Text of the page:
The Ecology of Coral Reefs:
By Doug McCauley Awards: Giese, Myers, Miller
Coral reefs are highly diverse and valuable marine ecosystems that are under threat worldwide from myriad stressors. Providing for the future health of coral reefs and the people that depend on these reefs in a changing world requires accurately addressing the complex problems that face these systems.
In our research we study the ecology of coral reefs, the biology of key coral reef animals, and interactions between humans and reefs. All of this takes place in the remote central Pacific, primarily at Palmyra and Tabuaeran Atolls. Because coral reefs provide the literal foundation of atoll ecosystems and atoll societies, ensuring their long-term health in these settings is critical.
Large reef animals are preferentially harvested from reefs, and thus have severely declined across the globe. A considerable nmuber of these these large animals perform key functions in coral reef ecosystems. For this reason, we invest much effort in studying the ecology of these large animals resident in the areas we work. Past subjects of our research include grey reef sharks, bumphead parrotfish, and manta rays. Reef sharks are top predators that may exert important top down controls on reef communities. Bumphead parrotfish are the world’s largest parrotfish and consume literally tons of reef material every year. Manta rays are key players in planktonic communities and and the mainstay of many reef ecotourism operations.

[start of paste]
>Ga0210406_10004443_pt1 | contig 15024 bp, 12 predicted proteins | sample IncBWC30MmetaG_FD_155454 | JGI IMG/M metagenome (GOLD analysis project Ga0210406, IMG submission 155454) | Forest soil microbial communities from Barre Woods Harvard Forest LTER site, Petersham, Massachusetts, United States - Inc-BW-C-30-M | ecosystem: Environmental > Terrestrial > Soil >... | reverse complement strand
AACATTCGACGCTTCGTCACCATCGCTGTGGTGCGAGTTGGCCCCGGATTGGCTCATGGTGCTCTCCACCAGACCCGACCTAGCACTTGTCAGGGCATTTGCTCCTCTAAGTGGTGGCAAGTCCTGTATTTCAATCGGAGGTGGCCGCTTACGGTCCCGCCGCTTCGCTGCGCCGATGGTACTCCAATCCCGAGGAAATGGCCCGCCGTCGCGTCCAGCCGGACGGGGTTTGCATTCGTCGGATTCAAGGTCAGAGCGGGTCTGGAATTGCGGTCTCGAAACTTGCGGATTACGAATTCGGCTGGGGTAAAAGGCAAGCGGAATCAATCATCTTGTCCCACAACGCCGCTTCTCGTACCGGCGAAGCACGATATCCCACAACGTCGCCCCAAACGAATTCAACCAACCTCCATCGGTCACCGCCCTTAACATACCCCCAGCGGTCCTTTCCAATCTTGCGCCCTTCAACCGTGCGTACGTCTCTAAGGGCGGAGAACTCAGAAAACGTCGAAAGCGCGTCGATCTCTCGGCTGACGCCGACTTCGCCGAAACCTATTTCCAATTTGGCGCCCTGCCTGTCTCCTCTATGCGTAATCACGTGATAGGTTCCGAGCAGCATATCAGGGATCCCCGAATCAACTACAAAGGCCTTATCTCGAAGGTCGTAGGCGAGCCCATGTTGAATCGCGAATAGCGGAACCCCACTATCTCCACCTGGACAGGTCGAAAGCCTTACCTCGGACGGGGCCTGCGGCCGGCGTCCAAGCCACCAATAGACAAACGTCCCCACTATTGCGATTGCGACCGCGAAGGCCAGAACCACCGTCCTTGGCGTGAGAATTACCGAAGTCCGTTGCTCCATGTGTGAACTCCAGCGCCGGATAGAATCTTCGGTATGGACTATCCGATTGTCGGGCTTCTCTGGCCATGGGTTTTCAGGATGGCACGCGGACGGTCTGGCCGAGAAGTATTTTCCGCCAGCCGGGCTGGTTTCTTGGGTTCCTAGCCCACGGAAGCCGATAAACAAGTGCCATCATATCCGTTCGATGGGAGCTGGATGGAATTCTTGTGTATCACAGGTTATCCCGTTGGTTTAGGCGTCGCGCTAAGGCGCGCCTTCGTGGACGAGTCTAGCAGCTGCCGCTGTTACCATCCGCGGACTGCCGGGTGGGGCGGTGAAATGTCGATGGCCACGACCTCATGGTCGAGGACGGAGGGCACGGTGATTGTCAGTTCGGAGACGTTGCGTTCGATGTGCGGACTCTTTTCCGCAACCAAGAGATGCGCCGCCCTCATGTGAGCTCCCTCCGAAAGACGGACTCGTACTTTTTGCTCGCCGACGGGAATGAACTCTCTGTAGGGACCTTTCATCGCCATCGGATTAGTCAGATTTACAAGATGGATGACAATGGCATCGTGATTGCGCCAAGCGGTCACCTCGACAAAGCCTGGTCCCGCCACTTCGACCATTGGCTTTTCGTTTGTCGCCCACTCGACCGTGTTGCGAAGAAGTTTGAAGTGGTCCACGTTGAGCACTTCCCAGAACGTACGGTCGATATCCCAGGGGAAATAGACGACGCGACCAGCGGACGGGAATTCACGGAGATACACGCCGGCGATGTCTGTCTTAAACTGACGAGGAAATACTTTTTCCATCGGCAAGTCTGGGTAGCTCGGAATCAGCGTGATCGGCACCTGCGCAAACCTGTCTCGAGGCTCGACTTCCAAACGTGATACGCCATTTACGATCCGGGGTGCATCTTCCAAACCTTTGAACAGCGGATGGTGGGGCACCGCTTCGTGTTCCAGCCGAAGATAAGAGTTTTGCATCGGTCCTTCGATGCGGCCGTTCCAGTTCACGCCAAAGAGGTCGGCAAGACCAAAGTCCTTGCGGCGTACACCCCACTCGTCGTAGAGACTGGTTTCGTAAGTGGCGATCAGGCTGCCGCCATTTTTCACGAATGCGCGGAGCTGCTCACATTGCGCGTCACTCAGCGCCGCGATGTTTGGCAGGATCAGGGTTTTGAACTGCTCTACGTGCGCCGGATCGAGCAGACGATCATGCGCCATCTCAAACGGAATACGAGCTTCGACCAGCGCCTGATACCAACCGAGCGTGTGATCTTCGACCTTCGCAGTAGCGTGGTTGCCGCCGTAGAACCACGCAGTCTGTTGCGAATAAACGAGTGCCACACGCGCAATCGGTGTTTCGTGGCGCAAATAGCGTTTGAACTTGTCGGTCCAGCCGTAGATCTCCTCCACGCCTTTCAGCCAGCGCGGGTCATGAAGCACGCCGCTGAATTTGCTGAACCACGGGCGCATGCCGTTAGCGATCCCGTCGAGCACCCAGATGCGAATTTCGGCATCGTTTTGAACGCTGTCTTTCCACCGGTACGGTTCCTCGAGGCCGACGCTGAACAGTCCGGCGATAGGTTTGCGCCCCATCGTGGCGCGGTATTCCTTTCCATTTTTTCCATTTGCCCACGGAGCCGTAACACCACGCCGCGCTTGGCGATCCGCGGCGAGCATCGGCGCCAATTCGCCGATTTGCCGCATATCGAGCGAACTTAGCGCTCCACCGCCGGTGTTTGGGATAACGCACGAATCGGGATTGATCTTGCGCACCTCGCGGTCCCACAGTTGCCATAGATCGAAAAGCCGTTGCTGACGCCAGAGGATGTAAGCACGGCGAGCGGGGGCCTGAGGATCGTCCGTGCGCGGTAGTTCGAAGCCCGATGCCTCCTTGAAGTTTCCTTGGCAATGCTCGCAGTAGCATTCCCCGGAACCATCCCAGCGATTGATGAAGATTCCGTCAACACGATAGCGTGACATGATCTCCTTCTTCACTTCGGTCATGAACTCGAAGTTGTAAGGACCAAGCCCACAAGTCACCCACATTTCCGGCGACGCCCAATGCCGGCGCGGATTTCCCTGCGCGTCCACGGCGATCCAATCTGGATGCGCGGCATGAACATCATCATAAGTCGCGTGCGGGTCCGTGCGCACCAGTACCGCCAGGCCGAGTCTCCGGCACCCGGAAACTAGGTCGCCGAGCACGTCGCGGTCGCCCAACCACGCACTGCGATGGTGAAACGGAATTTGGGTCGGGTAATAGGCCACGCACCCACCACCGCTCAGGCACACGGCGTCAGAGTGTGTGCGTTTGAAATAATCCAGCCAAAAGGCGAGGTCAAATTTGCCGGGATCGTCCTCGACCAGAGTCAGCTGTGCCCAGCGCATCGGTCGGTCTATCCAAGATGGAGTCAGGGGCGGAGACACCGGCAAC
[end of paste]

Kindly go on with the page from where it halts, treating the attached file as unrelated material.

The diversity of coral reefs and the complexity of the threats that face them necessitate that that we combine efforts with multiple collaborators in order to address these issues. Our group uses tools from the fields of ecology, biogeochemistry, and anthropology to answer questions about reef ecology and reef health.
To learn more about our research please visit our research webpages and those our collaborators: Stanford Research at Palmyra, Woods Institute for the Environment Interdisciplinary Reef Research, Douglas McCauley (Hopkins Marine Station), Fiorenza Micheli (Hopkins Marine Station), Hillary Young (Dept of Biology), Doug Bird, and Bill Durham (Dept of Anthropology).
Giese, Myers and Miller Grants from the Hopkins Marine Station helped to support this research.